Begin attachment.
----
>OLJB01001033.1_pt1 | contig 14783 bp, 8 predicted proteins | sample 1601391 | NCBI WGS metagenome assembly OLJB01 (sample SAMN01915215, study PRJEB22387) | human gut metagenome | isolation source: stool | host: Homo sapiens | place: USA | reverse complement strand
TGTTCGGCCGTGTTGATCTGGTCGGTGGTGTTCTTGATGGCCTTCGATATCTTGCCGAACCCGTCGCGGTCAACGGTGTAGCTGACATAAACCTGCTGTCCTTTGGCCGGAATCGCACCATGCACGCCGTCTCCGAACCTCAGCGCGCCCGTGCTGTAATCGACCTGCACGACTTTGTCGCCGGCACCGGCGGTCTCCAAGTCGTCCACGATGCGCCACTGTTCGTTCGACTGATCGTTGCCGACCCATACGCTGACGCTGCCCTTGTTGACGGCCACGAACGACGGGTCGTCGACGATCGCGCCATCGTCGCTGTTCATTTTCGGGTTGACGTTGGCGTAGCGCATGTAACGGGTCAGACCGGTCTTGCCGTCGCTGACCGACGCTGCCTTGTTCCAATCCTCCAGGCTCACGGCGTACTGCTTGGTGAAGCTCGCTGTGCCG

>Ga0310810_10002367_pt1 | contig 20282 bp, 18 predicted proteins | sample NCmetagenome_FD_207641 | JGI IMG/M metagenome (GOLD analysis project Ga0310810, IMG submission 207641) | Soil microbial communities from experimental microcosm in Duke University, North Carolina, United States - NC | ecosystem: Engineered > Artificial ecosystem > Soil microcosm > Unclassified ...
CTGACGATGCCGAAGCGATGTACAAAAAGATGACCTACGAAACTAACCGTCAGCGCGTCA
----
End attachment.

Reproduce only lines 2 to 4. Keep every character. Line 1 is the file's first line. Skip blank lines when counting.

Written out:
TGTTCGGCCGTGTTGATCTGGTCGGTGGTGTTCTTGATGGCCTTCGATATCTTGCCGAACCCGTCGCGGTCAACGGTGTAGCTGACATAAACCTGCTGTCCTTTGGCCGGAATCGCACCATGCACGCCGTCTCCGAACCTCAGCGCGCCCGTGCTGTAATCGACCTGCACGACTTTGTCGCCGGCACCGGCGGTCTCCAAGTCGTCCACGATGCGCCACTGTTCGTTCGACTGATCGTTGCCGACCCATACGCTGACGCTGCCCTTGTTGACGGCCACGAACGACGGGTCGTCGACGATCGCGCCATCGTCGCTGTTCATTTTCGGGTTGACGTTGGCGTAGCGCATGTAACGGGTCAGACCGGTCTTGCCGTCGCTGACCGACGCTGCCTTGTTCCAATCCTCCAGGCTCACGGCGTACTGCTTGGTGAAGCTCGCTGTGCCG

>Ga0310810_10002367_pt1 | contig 20282 bp, 18 predicted proteins | sample NCmetagenome_FD_207641 | JGI IMG/M metagenome (GOLD analysis project Ga0310810, IMG submission 207641) | Soil microbial communities from experimental microcosm in Duke University, North Carolina, United States - NC | ecosystem: Engineered > Artificial ecosystem > Soil microcosm > Unclassified ...
CTGACGATGCCGAAGCGATGTACAAAAAGATGACCTACGAAACTAACCGTCAGCGCGTCA